Bing. If you've not heard of it (you must be living under a rather large anti-tech rock), it is the latest attempt of Microsoft to pierce the search engine market. Launching in June, 2009, it included a lot of features not present in previous versions of Microsoft search tools and looked to be a more sharply defined and advertised tool.

Simply a vast, money sink-hole

If you're like me, you're probably thinking "why would Microsoft possibly be trying to play catch up, in this already advanced market, saturated by the biggest search-giant of them all. Google has grown from a small company, with an awesome product, into a massive one - with an even better product. When looking at the amounts that are being spent on Bing by Microsoft, I at first agreed with one writer's opinion. That Bing was simply a vast "money sink-hole", eating into profits. When you hear that last year it lost the company $2.56 billion, how could you not agree?

After reading this statistic, this got me thinking. Are Microsoft just being this dumb with money, or are they actually learning from other's successes and really being quite smart.

Too late for a makeover?

Microsoft, it seems to me, have been seen as this uncool, money-grabbing, company that doesn't mind delivering sub-par tools (I'm not bringing another IE6 rant into this, but you get my point). However, with the recent launch of Windows Phone 7 software, looks at the Windows 8 OS and, of course, the shiny new Microsoft stores that are opening, I think Microsoft are really beginning to be getting their image together (and hopefully their product-quality, too). Sure, they're late to the party - but come on... it's Microsoft, what else would we expect?

Despite the huge loss last year, Bing is actually gaining market-share. In the US, at least, is has moved to 27% (this is including Microsoft's latest deal, seeing Bing power the Yahoo portal). This is up from only 7% last year. Although I do not use it myself, nor can I honestly say I know people who do, clearly some people are.

One reason Google has done as well as it has is due to it knowing that a search engine that works well, can be the back-bone to many other products and integrate into devices seamlessly, producing powerful results. You only need look at the Android platform to see this theory in action. Allowing search features to integrate into navigation, news and weather updates, sports results and even voice analysis and search. Integrating this kind of tool on small, generally power-lacking devices such as mobile phones works well. Very well.

A limp extra tool, or a sturdy software backbone?

With this in mind, it strikes me that Microsoft might be aiming for something similar. Just selling Bing, and saving them that loss of money, has been the solution many have said Microsoft should be pursuing. But I think Microsoft might be smart in not heeding this advice, and trundling on - improving upon it's search quality and Bing user base. If the Windows Phone 7 continues to gain popularity, and the move into tablet territory that looks obvious after seeing the first look at Windows 8 happens, Bing really could come into it's own and be the backbone of Microsoft software on PCs and mobile devices alike.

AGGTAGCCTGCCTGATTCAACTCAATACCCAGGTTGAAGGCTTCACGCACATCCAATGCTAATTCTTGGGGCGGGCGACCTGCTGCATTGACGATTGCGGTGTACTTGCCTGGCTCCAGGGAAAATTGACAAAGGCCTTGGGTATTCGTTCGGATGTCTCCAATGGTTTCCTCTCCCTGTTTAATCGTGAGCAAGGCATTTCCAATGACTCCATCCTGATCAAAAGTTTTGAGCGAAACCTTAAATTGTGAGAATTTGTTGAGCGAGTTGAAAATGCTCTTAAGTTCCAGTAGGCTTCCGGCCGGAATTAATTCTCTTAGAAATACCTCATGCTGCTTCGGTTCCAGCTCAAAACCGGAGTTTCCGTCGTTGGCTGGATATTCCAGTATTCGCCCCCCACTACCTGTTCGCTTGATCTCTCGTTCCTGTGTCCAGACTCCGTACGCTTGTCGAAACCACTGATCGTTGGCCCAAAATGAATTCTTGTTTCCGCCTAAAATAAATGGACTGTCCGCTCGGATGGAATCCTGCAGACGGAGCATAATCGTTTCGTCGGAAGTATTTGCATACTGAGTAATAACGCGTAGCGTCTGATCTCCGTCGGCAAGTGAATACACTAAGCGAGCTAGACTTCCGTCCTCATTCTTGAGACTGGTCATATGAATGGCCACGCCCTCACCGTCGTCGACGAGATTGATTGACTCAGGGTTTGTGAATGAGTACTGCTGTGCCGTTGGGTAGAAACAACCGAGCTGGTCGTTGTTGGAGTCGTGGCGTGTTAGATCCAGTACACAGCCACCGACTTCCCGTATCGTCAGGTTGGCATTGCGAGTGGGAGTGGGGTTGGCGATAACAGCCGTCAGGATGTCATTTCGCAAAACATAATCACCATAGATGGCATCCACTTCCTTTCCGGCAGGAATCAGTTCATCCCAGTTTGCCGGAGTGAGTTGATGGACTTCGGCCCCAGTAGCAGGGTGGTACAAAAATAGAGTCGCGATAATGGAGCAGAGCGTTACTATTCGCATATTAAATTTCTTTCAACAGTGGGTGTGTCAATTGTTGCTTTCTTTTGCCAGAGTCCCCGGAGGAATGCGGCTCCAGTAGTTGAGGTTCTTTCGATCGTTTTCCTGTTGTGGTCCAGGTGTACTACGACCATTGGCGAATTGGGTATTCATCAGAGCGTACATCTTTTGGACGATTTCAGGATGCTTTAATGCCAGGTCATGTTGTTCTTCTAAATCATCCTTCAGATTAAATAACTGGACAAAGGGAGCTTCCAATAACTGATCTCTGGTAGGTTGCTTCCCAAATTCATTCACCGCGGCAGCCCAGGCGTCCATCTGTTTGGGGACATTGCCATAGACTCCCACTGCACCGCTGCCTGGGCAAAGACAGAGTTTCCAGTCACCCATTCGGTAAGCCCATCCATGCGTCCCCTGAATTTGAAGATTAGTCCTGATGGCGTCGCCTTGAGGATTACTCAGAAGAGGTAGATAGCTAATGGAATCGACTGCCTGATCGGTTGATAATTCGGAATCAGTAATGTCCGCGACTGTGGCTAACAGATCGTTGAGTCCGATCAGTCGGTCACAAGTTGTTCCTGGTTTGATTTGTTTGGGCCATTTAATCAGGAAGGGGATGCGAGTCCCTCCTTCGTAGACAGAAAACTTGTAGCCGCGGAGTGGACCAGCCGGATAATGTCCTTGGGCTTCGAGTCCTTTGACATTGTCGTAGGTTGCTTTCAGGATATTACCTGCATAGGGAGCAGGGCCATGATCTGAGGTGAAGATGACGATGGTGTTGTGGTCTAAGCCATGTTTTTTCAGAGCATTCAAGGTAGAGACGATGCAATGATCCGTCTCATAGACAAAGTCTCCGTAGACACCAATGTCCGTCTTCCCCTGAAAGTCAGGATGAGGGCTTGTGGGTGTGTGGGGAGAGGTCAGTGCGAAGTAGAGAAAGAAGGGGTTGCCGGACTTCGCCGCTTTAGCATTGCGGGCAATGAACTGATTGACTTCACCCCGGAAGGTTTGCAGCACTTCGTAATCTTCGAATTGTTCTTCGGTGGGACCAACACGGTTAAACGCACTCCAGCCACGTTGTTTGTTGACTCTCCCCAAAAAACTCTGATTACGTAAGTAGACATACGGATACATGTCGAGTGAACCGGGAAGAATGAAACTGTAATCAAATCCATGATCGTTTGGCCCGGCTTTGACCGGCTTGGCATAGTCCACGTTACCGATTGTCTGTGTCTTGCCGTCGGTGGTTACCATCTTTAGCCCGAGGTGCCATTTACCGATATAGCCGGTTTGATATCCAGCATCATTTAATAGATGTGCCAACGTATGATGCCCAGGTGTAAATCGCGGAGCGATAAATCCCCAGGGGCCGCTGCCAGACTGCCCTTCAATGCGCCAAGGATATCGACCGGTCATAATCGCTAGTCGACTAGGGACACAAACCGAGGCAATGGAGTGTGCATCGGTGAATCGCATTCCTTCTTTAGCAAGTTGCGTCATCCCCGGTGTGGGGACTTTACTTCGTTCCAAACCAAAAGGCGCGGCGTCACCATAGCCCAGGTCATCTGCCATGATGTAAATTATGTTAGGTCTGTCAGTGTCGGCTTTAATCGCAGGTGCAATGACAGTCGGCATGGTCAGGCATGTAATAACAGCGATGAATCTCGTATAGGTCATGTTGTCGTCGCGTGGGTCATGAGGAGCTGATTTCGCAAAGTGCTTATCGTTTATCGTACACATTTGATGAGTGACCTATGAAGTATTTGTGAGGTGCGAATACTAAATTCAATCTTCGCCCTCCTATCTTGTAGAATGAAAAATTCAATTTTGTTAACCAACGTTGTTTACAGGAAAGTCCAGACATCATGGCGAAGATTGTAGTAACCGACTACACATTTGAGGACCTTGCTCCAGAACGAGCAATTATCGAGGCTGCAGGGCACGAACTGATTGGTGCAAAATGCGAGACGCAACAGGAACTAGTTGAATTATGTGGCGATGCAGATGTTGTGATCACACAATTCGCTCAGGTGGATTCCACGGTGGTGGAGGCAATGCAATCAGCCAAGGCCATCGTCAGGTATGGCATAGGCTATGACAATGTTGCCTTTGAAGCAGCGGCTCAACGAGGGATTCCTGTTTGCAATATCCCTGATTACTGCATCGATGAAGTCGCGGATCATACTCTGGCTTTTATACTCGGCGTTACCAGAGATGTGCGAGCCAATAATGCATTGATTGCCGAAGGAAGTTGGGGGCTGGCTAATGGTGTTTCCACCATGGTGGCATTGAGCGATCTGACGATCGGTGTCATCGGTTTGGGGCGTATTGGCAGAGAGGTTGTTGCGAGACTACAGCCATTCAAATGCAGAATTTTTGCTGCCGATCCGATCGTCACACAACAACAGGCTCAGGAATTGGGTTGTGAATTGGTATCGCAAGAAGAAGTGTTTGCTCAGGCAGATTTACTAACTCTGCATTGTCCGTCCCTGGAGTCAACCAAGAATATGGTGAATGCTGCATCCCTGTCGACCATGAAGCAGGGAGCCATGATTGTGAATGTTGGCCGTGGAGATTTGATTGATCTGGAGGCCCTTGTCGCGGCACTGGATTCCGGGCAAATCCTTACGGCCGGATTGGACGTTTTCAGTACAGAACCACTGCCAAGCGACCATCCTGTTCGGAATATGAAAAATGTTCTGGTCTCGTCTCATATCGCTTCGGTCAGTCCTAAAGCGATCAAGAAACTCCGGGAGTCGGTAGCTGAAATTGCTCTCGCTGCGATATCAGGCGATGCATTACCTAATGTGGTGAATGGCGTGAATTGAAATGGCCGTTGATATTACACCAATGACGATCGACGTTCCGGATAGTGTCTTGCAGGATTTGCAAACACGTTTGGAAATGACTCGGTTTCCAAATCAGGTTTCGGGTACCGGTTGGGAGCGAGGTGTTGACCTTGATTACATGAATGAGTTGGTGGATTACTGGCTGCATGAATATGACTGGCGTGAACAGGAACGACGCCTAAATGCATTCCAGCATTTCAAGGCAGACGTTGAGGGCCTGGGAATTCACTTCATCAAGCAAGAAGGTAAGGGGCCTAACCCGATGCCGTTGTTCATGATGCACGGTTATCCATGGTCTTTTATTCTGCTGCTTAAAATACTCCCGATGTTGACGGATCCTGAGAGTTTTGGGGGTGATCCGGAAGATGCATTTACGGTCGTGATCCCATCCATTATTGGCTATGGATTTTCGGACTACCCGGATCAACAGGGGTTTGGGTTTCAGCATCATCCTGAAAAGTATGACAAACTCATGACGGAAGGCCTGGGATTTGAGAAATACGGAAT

Although many seem to think Microsoft have lost it, I think this is one small sign that they are actually very much serious about getting back as a forefront contender in the game. Despite my still-lingering scepticism about how they will do, I think this might be a little more exciting than I first thought.

My Return

Post migrated from previous blog. Written July, 31st 2011.

Well, it has been quite some time.

I decided to embark on the mission to get something up here, as stupid as it sounds, nearly a year ago now. After sitting through lectures explaining just how important getting yourself a nice web-profile was I dove right in, attempting to create one. While I continued a blog for a little while, I quickly lapsed back into my old, non-content-giving ways... and soon completely forgot all about it.

That is, until now.

I have decided enough is enough. No longer will I make do with hoping my opinions get heard through the 140 character medium of the micro-blogging superstar that is Twitter. I have decided to create myself a simplistic site, one where I can post a little about me, the work I have been creating and, of course, where I can blog - and continue to this time.

Over my first year of study, I have developed many opinions on the latest technology and where we are headed. I love to share these opinions and hear those of others - doing so on most of the social media applications I frequent. I hope that people can enjoy reading my insight and hopefully add their own, too.

If you happen to find my techno-drivel in the slightest bit interesting, please do check back - and any feedback is much appreciated!

Until next time (I promise!)